So far, the thesis is clear. Jeynes next step is where his analysis becomes riskier: he asserts that there is an almost immediate and resultant increase in problems in both school and home. In the aftermath of the decisions of 1962-63, divorce rates increase, television watching soars, drug use skyrockets, juvenile delinquency grows, behavioral problems in the classroom escalate in both quantity and severity, and standardized test scores plunge. “Between 1963 and 1980, the United States had its most substantial academic test score decline in history.” (p. 148; see also the “Implications” section, 148-149). As a result, many evangelical Christians depart the public schools to establish Christian schools, which burgeon remarkably. Jeynes asserts that there is a cause-and-effect relationship in play between the Supreme Court decisions and the sudden eruption of social problems listed above. I suspect that this is where some – and perhaps more than just some – readers will furrow their brows, or cry “foul!” Any historian knows that causation, correlation, and coincidence can be nasty knots to untangle, and some may suspect that Jeynes is guilty of the logical fallacy of post hoc, ergo propter hoc. Nevertheless, the complex of calamities that erupted in and around that fateful year of 1963 does give one pause: if the decisions of the Supreme Court which commenced the official exile of Christ, the Bible and prayer from the classroom were entirely coincidental with the almost immediate social catastrophes that followed, then the coincidence is certainly a remarkable one.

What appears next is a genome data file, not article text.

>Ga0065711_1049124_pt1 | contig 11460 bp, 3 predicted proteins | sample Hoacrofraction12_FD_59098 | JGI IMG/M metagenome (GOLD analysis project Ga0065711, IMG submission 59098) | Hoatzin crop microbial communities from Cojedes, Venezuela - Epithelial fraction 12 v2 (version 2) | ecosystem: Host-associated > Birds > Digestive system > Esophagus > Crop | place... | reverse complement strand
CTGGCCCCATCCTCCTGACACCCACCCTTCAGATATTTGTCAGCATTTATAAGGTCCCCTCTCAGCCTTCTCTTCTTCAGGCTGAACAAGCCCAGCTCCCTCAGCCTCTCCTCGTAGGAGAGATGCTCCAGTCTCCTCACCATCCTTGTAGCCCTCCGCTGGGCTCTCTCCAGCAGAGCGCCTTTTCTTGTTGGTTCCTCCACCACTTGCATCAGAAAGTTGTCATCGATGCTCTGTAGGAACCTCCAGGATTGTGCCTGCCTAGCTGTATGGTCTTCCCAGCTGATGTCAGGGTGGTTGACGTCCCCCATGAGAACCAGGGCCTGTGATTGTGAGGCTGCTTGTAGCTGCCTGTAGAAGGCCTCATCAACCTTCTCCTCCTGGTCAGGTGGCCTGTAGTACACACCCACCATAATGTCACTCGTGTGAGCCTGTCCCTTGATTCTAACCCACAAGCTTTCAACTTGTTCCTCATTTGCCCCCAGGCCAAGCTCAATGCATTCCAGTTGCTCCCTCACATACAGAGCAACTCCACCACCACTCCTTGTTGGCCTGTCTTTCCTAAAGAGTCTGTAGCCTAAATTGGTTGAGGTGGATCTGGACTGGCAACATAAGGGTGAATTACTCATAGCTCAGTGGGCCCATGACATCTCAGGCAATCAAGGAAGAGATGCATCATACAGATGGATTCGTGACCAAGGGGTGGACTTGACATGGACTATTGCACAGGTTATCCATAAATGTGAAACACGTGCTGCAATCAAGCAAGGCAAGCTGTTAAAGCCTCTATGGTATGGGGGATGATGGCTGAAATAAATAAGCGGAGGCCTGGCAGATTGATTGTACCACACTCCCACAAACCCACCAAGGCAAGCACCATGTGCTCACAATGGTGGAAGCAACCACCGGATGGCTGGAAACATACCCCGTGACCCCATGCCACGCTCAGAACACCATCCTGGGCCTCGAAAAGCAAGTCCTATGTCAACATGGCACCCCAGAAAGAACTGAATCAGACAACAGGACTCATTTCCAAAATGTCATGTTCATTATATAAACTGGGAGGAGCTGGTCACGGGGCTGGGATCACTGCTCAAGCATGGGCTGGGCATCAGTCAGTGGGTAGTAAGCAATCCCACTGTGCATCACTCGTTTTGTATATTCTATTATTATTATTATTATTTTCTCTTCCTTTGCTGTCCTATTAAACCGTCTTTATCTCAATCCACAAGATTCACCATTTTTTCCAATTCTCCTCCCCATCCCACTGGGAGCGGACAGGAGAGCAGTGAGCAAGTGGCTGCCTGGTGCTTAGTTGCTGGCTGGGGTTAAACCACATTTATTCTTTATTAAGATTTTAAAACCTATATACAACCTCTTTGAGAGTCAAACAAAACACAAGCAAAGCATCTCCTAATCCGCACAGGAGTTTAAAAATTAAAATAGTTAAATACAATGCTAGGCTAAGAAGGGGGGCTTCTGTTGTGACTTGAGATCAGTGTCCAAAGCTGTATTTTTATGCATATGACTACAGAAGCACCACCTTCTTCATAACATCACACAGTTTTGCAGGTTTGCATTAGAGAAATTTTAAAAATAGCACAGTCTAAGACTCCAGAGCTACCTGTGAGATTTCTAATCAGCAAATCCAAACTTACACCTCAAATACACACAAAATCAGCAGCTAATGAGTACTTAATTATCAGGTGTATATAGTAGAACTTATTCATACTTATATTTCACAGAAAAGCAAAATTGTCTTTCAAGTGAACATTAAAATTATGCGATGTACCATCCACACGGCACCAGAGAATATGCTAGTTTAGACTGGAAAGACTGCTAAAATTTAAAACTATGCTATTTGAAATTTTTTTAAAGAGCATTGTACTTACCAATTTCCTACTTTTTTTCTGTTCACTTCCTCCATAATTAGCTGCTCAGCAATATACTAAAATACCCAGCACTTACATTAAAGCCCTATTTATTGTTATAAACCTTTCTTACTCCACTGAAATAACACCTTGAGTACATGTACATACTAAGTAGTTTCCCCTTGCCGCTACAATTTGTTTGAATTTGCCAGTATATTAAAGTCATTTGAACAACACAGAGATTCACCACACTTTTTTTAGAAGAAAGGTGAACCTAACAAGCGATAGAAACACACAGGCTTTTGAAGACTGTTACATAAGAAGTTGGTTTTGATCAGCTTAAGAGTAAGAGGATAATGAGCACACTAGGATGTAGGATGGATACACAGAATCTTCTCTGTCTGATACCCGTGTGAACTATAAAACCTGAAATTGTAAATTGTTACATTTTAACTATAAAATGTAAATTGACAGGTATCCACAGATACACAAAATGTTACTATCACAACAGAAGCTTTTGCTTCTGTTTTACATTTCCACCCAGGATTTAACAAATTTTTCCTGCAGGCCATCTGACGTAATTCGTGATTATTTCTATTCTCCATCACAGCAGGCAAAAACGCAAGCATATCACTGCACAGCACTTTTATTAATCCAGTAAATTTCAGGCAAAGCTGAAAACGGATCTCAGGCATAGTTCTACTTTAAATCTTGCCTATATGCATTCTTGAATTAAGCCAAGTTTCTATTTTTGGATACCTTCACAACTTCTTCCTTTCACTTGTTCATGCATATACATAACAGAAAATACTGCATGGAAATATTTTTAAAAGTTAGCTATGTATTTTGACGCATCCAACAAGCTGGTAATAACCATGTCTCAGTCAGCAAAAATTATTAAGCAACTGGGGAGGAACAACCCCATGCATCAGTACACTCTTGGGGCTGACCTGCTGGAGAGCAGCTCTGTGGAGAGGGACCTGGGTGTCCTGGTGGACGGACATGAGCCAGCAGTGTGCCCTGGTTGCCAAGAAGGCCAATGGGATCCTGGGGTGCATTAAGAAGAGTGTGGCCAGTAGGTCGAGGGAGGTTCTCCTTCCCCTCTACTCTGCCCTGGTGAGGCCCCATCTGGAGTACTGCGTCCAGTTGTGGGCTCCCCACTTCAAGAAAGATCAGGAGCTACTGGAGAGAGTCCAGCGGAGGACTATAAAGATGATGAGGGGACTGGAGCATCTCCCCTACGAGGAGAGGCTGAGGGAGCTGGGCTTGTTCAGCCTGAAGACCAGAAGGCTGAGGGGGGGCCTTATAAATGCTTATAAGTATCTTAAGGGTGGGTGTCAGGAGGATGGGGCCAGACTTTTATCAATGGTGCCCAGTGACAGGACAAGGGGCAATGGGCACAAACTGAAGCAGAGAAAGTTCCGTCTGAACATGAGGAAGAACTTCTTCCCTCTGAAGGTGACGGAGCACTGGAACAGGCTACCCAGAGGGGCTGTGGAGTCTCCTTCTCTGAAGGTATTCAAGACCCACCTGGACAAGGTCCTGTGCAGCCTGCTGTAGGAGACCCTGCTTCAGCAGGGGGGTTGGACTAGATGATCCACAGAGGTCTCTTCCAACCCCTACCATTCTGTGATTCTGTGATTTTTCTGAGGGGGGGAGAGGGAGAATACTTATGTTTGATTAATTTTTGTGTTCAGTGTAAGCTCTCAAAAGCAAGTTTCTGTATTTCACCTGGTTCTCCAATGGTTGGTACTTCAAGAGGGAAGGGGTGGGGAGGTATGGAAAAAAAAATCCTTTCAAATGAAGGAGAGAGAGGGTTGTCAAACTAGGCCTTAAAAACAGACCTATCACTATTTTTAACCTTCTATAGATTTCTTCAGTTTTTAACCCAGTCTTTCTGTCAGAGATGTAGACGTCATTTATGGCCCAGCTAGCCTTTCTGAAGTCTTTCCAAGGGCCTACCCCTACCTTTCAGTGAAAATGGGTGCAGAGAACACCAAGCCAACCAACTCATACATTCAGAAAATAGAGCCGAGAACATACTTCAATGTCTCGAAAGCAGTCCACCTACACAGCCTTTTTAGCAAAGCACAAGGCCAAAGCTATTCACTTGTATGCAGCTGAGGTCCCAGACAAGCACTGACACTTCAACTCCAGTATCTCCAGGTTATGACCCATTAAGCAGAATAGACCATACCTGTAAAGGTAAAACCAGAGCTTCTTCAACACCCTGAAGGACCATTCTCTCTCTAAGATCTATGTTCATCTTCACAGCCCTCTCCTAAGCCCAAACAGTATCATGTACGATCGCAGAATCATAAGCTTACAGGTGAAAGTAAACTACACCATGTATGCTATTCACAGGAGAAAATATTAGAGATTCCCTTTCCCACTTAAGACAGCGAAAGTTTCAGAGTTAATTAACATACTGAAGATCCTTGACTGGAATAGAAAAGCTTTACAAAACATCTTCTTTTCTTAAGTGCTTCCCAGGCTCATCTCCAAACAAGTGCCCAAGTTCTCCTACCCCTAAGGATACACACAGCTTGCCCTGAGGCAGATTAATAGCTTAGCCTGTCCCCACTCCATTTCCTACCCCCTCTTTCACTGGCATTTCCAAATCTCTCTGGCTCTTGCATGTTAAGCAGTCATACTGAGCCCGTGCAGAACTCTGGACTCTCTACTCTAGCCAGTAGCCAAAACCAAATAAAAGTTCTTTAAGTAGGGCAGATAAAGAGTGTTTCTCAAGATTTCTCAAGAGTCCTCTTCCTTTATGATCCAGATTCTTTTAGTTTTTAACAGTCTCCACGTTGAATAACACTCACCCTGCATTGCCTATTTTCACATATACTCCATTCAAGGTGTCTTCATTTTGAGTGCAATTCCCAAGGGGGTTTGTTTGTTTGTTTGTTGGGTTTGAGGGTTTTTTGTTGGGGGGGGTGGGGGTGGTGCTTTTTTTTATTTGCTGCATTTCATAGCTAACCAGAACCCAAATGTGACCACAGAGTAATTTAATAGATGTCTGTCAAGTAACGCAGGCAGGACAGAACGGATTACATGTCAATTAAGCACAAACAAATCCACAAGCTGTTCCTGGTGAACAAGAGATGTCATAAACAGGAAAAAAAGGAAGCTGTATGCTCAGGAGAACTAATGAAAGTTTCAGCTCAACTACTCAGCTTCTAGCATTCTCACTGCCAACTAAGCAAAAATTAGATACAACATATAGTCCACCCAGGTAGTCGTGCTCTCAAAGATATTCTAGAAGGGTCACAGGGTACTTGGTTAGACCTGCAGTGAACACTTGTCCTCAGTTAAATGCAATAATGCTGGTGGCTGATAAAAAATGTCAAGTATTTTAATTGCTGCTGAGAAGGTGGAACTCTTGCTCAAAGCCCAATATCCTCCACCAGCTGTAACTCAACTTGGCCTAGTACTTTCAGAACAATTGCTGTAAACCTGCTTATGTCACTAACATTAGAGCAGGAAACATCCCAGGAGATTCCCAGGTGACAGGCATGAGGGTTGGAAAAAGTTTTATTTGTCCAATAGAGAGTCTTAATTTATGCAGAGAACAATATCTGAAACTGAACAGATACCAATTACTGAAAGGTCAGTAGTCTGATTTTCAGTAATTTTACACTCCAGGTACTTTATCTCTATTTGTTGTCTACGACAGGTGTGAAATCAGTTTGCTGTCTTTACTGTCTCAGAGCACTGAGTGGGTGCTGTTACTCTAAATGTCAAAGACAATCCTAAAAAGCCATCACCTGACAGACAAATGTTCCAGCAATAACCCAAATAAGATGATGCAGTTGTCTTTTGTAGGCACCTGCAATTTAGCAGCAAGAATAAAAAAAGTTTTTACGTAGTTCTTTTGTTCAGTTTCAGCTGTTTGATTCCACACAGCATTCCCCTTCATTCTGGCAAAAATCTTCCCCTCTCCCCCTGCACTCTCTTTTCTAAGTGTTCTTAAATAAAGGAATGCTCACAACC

Jeynes doesn’t simply do a historical profile of recent social decay, however. On the more optimistic side, he sets himself the task of demonstrating whether a statistically significant positive correlation between personal religious faith/religious schooling and superior academic achievement exists. The nagging question of how to statistically quantify or model a “religious person” is addressed, together with a discussion of the skewing of available datasets in favor of the much less demanding “religious institution” data source. This sets the theoretical framework for what follows.